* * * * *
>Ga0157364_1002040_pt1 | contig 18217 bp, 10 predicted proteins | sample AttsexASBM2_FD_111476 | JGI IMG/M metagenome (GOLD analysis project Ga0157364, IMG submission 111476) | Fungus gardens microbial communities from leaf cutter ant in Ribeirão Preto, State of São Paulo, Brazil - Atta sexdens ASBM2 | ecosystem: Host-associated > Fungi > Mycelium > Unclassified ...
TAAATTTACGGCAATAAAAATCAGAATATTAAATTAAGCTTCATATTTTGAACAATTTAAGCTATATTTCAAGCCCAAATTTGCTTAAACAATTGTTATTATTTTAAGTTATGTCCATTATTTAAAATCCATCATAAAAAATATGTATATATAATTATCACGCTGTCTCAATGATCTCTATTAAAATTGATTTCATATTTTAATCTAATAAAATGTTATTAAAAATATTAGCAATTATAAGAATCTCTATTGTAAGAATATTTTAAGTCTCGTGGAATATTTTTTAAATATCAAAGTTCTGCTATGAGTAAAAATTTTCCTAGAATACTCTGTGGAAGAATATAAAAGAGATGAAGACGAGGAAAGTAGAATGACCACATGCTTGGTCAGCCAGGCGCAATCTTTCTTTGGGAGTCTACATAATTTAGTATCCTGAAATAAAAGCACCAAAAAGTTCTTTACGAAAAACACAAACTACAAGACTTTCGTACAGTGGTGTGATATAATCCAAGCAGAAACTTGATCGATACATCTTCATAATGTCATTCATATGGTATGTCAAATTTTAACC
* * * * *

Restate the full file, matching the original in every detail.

>Ga0157364_1002040_pt1 | contig 18217 bp, 10 predicted proteins | sample AttsexASBM2_FD_111476 | JGI IMG/M metagenome (GOLD analysis project Ga0157364, IMG submission 111476) | Fungus gardens microbial communities from leaf cutter ant in Ribeirão Preto, State of São Paulo, Brazil - Atta sexdens ASBM2 | ecosystem: Host-associated > Fungi > Mycelium > Unclassified ...
TAAATTTACGGCAATAAAAATCAGAATATTAAATTAAGCTTCATATTTTGAACAATTTAAGCTATATTTCAAGCCCAAATTTGCTTAAACAATTGTTATTATTTTAAGTTATGTCCATTATTTAAAATCCATCATAAAAAATATGTATATATAATTATCACGCTGTCTCAATGATCTCTATTAAAATTGATTTCATATTTTAATCTAATAAAATGTTATTAAAAATATTAGCAATTATAAGAATCTCTATTGTAAGAATATTTTAAGTCTCGTGGAATATTTTTTAAATATCAAAGTTCTGCTATGAGTAAAAATTTTCCTAGAATACTCTGTGGAAGAATATAAAAGAGATGAAGACGAGGAAAGTAGAATGACCACATGCTTGGTCAGCCAGGCGCAATCTTTCTTTGGGAGTCTACATAATTTAGTATCCTGAAATAAAAGCACCAAAAAGTTCTTTACGAAAAACACAAACTACAAGACTTTCGTACAGTGGTGTGATATAATCCAAGCAGAAACTTGATCGATACATCTTCATAATGTCATTCATATGGTATGTCAAATTTTAACC